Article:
The Welsh Government elected at the 2021 Senedd election will have the power to make laws that affect the daily lives of artists, performers and creators the length and breadth of Wales. From the sectors’ recovery post-pandemic to funding for arts organisations and creative community projects, we gave the leaders of the main political parties a chance to share their vision for arts and culture in our election spotlight series. Today, Mark Drakeford of Welsh Labour outlines his party’s vision.
Arts and culture have always been integral to who we are in Wales. Music, sport, literature and creativity have long been rich and deep seams running through every part of the country. From RS Thomas to Gwyn Thomas; from the National Museum to the Manics, Wales has long been a crucible of talent, ideas and invention. ‘A Common Wealth of Culture’ as Dai Smith once described it.
Welsh Labour has always recognised that inheritance and believed that it is the right of every individual in Wales to participate in the cultural life of our nation. But we should also recognise just how traumatic these last twelve months have been for culture in Wales. The pandemic has brought many live performances to a halt; seen theatres close their doors and live music venues stay silent.
That’s been necessary and vital in order to contain the pandemic – but Welsh Labour will help move our cultural life forward in the next Senedd term by helping it recover and in doing so enable our Welsh cultural venues as well as our tourism, sports, and arts sectors to find a sustainable future. One where they can not only survive, but go on growing their international reputations.
I’m proud of what the Welsh Labour Government has done over these last few years to support a strong and diverse cultural life in Wales. We’ve helped make Wales a powerhouse in the creative industries over the last decade and established Creative Wales helping us grow our reputation in areas like film and television. We’ve made our Cadw sites across Wales some of the most interesting, diverse and attractive anywhere in Europe and set out ambitious plans to grow the Welsh language through our new Cymraeg 2050 strategy which sets a target to reach 1 million Welsh speakers by 2050.
We’ve also stood with the culture sector as it has dealt with the impact of coronavirus. The Welsh Labour Government’s Cultural Recovery Fund, launched last summer, is providing over £63m to support theatres, music venues, heritage sites, events, museums, libraries, galleries, independent cinemas and freelancers get through the dark months of the pandemic.
But politics is at its best when it’s a conversation about tomorrow and so investing in culture and in our collective future was a major part of our Welsh Labour manifesto for the Senedd elections on 6th May when we launched it recently in North Wales.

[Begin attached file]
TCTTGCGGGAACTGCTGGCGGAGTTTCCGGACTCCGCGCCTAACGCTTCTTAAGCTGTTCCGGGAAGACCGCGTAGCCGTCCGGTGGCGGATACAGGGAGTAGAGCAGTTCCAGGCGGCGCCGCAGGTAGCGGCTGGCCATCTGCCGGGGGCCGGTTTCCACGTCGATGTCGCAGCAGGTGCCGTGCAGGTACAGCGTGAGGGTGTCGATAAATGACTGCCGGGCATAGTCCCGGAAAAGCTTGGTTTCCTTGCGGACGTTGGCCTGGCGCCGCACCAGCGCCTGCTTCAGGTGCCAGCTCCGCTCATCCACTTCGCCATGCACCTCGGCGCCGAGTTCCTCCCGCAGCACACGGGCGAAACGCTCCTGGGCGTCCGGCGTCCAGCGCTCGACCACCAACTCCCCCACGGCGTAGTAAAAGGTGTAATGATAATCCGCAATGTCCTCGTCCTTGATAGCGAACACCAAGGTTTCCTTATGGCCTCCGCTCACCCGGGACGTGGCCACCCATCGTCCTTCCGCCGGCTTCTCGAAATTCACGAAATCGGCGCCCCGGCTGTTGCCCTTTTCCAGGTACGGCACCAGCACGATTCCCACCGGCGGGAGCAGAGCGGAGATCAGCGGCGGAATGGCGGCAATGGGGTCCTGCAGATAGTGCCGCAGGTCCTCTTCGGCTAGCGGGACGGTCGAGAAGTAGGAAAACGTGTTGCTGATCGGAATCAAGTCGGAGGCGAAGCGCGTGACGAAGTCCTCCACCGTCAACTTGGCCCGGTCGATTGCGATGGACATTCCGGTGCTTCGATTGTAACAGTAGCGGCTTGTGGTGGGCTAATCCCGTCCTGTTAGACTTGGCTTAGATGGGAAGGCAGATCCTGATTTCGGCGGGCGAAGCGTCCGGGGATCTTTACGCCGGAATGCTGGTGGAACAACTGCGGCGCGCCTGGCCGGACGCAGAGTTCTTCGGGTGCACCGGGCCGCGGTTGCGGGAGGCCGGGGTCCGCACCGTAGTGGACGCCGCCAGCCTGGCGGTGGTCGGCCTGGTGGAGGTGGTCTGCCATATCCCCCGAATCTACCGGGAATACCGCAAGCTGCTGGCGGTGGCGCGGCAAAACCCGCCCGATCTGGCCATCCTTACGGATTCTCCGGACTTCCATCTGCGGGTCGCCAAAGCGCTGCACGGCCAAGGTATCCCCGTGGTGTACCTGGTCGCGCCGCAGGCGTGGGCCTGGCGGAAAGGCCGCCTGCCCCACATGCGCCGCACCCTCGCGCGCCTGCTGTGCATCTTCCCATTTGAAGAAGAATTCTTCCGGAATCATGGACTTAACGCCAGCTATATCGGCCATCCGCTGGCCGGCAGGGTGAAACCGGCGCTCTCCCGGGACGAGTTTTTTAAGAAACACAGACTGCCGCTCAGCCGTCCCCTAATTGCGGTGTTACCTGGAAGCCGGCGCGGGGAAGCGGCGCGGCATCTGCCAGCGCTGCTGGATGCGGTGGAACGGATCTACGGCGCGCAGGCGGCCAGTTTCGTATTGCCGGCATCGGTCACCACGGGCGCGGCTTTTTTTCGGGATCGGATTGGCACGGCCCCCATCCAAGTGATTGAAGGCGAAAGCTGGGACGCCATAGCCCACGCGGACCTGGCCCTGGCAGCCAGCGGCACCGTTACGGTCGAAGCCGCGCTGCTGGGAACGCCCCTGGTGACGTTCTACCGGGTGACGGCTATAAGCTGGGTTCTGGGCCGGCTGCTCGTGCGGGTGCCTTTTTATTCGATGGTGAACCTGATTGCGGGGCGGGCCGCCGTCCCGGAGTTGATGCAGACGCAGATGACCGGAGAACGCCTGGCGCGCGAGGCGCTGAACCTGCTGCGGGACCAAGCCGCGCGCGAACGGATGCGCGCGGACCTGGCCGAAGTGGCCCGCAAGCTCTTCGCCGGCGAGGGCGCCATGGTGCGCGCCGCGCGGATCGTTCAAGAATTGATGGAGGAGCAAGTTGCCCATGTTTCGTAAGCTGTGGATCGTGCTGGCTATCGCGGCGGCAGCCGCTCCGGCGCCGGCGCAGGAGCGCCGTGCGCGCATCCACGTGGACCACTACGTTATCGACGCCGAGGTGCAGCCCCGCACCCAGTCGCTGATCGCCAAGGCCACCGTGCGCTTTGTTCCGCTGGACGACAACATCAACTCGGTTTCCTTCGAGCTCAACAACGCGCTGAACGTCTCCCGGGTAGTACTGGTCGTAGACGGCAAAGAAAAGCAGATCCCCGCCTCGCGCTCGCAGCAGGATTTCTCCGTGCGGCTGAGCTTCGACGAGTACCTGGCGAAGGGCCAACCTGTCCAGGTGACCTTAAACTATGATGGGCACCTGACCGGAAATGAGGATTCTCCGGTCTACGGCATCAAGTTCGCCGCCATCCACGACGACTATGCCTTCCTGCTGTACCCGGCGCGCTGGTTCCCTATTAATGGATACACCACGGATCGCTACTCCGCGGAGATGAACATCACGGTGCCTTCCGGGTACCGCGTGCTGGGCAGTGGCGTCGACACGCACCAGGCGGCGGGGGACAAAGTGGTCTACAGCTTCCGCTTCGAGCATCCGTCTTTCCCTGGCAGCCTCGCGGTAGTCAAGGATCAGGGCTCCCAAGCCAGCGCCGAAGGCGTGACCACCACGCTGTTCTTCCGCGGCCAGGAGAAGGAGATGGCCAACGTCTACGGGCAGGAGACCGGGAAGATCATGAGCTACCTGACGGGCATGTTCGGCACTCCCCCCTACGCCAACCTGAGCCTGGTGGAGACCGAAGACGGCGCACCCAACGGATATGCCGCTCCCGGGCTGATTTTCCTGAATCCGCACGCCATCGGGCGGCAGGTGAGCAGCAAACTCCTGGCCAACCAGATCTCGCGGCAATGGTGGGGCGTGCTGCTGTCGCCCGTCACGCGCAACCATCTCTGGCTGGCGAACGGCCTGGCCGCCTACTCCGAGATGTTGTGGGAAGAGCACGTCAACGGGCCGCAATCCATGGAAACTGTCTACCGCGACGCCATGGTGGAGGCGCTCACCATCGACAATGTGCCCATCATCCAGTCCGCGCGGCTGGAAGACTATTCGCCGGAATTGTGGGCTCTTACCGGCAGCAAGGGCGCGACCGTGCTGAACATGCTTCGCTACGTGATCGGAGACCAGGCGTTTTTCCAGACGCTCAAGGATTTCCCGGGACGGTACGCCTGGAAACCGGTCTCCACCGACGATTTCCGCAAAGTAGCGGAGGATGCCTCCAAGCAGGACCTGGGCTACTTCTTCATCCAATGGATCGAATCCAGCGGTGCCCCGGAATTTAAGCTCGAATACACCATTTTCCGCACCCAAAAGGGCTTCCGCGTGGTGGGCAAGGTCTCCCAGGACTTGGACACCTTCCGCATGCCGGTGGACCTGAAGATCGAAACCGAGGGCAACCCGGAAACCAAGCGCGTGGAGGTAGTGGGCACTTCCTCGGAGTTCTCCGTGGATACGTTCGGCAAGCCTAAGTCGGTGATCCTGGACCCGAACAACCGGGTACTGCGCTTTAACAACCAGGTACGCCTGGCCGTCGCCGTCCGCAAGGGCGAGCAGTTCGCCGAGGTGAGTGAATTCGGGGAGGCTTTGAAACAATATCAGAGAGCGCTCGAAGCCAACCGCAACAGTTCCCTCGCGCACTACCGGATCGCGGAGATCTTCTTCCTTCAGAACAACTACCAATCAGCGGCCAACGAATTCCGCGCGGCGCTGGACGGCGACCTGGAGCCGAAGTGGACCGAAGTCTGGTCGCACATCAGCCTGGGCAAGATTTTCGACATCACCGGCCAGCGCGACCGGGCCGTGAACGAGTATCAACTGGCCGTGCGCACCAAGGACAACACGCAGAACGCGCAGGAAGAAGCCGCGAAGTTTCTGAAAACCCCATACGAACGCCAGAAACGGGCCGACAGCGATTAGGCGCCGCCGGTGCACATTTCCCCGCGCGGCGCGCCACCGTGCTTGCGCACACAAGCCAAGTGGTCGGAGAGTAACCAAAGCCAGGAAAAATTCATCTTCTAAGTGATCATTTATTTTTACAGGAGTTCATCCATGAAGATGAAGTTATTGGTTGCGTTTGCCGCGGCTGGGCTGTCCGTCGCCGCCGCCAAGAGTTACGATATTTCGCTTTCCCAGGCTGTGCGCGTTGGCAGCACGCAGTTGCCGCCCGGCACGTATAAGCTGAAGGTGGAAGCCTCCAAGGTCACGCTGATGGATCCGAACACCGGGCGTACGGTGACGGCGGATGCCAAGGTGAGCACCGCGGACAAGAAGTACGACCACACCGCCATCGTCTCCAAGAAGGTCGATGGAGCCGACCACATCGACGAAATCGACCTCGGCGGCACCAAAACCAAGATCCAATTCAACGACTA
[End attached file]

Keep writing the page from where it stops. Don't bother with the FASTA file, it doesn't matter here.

Our manifesto sets out major proposals for culture in Wales, including the development of a new Creative Skills body to support young talent in the industry; plans for a new National Music Service so a lack of money is no barrier to young people wanting to play an instrument and set out our commitment to implement the new Curriculum for Wales which will be the most important step forward in schooling for a generation, including helping learners become ethical and informed citizens of Wales and the world and developing the creative role of schools.
Our manifesto also had young people very much at its heart. When the UK Tory Government failed to secure UK participation in the Erasmus Scheme, Welsh Labour rightly called it out as the cultural vandalism it was. The Welsh Labour Government has developed a new £65m International Learning and Exchange programme for 15,000 individuals to go on overseas exchanges over the next four years, with 10,000 participants coming to study or work in Wales – and it’s something we’ll implement if we win in May.
Our manifesto also contains ideas that can help communities themselves tell their own stories to the world. In North Wales where we launched the manifesto we set out plans for a major upgrade of Theatr Clwyd in Mold and plans to help the slate landscape of North West Wales win designation as a World Heritage Site.
And just as it is the right of every individual in Wales to participate in the cultural life of our nation, so it must also be the right of every individual to shape it, too. Our manifesto is clear that the next Welsh Labour Government will tell the full story of our country by ensuring that Black, Asian, and Minority Ethnic histories are properly reflected throughout our cultural and heritage sectors, including in our National Museum.
We have so much to be proud and hopeful about in Wales. The last twelve months have been tough, but we can Move Wales Forward – and that’s exactly what Welsh Labour will do.
You can read the Welsh Labour manifesto here.